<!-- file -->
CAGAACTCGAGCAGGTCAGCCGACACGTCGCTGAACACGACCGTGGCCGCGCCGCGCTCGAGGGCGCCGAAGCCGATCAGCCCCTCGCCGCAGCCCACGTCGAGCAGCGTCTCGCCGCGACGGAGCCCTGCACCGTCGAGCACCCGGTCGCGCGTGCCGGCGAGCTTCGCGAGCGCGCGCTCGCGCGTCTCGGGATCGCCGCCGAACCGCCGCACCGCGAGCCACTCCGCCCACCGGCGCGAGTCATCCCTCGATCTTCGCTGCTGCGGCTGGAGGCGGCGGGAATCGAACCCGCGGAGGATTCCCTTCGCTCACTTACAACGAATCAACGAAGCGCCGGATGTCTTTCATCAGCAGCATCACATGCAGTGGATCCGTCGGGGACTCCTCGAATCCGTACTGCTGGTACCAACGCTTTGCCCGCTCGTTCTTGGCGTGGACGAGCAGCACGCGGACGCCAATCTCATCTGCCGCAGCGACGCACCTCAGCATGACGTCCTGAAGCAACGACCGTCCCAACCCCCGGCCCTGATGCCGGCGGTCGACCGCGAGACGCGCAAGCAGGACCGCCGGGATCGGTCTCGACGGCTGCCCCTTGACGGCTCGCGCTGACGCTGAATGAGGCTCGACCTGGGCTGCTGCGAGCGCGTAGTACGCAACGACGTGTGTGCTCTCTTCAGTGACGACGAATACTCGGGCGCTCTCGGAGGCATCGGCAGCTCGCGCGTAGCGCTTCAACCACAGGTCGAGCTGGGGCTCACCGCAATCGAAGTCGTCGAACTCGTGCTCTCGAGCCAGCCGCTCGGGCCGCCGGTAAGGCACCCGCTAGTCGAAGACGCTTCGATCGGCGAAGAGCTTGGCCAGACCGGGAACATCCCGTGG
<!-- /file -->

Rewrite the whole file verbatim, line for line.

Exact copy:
CAGAACTCGAGCAGGTCAGCCGACACGTCGCTGAACACGACCGTGGCCGCGCCGCGCTCGAGGGCGCCGAAGCCGATCAGCCCCTCGCCGCAGCCCACGTCGAGCAGCGTCTCGCCGCGACGGAGCCCTGCACCGTCGAGCACCCGGTCGCGCGTGCCGGCGAGCTTCGCGAGCGCGCGCTCGCGCGTCTCGGGATCGCCGCCGAACCGCCGCACCGCGAGCCACTCCGCCCACCGGCGCGAGTCATCCCTCGATCTTCGCTGCTGCGGCTGGAGGCGGCGGGAATCGAACCCGCGGAGGATTCCCTTCGCTCACTTACAACGAATCAACGAAGCGCCGGATGTCTTTCATCAGCAGCATCACATGCAGTGGATCCGTCGGGGACTCCTCGAATCCGTACTGCTGGTACCAACGCTTTGCCCGCTCGTTCTTGGCGTGGACGAGCAGCACGCGGACGCCAATCTCATCTGCCGCAGCGACGCACCTCAGCATGACGTCCTGAAGCAACGACCGTCCCAACCCCCGGCCCTGATGCCGGCGGTCGACCGCGAGACGCGCAAGCAGGACCGCCGGGATCGGTCTCGACGGCTGCCCCTTGACGGCTCGCGCTGACGCTGAATGAGGCTCGACCTGGGCTGCTGCGAGCGCGTAGTACGCAACGACGTGTGTGCTCTCTTCAGTGACGACGAATACTCGGGCGCTCTCGGAGGCATCGGCAGCTCGCGCGTAGCGCTTCAACCACAGGTCGAGCTGGGGCTCACCGCAATCGAAGTCGTCGAACTCGTGCTCTCGAGCCAGCCGCTCGGGCCGCCGGTAAGGCACCCGCTAGTCGAAGACGCTTCGATCGGCGAAGAGCTTGGCCAGACCGGGAACATCCCGTGG